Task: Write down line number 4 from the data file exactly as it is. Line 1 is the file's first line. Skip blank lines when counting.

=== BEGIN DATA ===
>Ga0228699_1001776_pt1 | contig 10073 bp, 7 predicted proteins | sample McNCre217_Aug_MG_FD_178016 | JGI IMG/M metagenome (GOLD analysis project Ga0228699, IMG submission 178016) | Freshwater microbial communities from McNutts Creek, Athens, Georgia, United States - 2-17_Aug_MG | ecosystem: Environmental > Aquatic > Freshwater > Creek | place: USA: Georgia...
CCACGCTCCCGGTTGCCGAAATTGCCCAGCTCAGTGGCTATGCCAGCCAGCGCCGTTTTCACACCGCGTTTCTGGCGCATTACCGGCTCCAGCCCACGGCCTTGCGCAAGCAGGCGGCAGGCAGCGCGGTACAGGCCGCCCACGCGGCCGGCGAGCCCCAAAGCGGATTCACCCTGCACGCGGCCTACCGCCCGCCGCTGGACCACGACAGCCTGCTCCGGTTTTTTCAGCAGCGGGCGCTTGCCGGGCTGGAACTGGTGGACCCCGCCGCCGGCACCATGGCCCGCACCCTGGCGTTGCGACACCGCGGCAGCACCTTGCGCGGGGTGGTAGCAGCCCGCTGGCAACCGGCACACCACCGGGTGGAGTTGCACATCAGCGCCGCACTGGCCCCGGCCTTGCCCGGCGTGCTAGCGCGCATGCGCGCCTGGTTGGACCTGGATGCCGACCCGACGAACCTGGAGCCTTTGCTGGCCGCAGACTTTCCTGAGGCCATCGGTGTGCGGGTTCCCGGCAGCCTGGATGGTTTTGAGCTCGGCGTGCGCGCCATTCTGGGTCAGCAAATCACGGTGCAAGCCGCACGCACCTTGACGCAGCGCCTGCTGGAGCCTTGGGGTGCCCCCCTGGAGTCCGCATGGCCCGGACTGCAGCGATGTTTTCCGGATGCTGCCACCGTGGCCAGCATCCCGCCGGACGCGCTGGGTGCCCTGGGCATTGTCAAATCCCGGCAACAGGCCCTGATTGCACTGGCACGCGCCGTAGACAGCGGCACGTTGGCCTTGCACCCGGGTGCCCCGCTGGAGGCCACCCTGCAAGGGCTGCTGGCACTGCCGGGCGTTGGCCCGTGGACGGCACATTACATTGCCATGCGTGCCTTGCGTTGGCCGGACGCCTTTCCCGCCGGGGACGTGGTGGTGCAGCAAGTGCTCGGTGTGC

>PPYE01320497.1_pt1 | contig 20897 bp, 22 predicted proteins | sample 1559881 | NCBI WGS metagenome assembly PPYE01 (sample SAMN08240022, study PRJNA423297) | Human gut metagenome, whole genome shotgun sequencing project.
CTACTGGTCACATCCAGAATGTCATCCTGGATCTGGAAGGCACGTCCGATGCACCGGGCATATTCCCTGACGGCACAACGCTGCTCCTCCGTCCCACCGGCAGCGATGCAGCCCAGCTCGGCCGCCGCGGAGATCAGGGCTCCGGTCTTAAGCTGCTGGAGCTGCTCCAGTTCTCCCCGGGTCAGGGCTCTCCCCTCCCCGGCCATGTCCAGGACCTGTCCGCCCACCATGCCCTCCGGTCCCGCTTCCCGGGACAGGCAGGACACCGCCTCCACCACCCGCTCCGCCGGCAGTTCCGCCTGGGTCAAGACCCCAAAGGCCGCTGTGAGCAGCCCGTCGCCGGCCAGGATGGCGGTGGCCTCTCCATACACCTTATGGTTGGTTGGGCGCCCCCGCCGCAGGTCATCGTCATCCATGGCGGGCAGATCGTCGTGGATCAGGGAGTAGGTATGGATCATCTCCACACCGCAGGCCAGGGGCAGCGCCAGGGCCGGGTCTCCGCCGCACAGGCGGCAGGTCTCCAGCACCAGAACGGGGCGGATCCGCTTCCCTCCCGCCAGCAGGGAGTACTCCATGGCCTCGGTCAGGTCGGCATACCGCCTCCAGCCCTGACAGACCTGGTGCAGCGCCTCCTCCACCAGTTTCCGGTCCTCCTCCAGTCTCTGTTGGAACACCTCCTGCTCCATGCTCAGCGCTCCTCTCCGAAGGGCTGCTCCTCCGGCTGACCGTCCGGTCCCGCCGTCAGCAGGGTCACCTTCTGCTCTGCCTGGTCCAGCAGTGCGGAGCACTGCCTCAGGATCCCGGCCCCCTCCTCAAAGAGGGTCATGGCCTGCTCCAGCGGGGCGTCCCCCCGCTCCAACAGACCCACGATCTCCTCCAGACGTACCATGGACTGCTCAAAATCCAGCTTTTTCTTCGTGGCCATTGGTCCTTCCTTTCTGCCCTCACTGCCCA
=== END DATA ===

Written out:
CTACTGGTCACATCCAGAATGTCATCCTGGATCTGGAAGGCACGTCCGATGCACCGGGCATATTCCCTGACGGCACAACGCTGCTCCTCCGTCCCACCGGCAGCGATGCAGCCCAGCTCGGCCGCCGCGGAGATCAGGGCTCCGGTCTTAAGCTGCTGGAGCTGCTCCAGTTCTCCCCGGGTCAGGGCTCTCCCCTCCCCGGCCATGTCCAGGACCTGTCCGCCCACCATGCCCTCCGGTCCCGCTTCCCGGGACAGGCAGGACACCGCCTCCACCACCCGCTCCGCCGGCAGTTCCGCCTGGGTCAAGACCCCAAAGGCCGCTGTGAGCAGCCCGTCGCCGGCCAGGATGGCGGTGGCCTCTCCATACACCTTATGGTTGGTTGGGCGCCCCCGCCGCAGGTCATCGTCATCCATGGCGGGCAGATCGTCGTGGATCAGGGAGTAGGTATGGATCATCTCCACACCGCAGGCCAGGGGCAGCGCCAGGGCCGGGTCTCCGCCGCACAGGCGGCAGGTCTCCAGCACCAGAACGGGGCGGATCCGCTTCCCTCCCGCCAGCAGGGAGTACTCCATGGCCTCGGTCAGGTCGGCATACCGCCTCCAGCCCTGACAGACCTGGTGCAGCGCCTCCTCCACCAGTTTCCGGTCCTCCTCCAGTCTCTGTTGGAACACCTCCTGCTCCATGCTCAGCGCTCCTCTCCGAAGGGCTGCTCCTCCGGCTGACCGTCCGGTCCCGCCGTCAGCAGGGTCACCTTCTGCTCTGCCTGGTCCAGCAGTGCGGAGCACTGCCTCAGGATCCCGGCCCCCTCCTCAAAGAGGGTCATGGCCTGCTCCAGCGGGGCGTCCCCCCGCTCCAACAGACCCACGATCTCCTCCAGACGTACCATGGACTGCTCAAAATCCAGCTTTTTCTTCGTGGCCATTGGTCCTTCCTTTCTGCCCTCACTGCCCA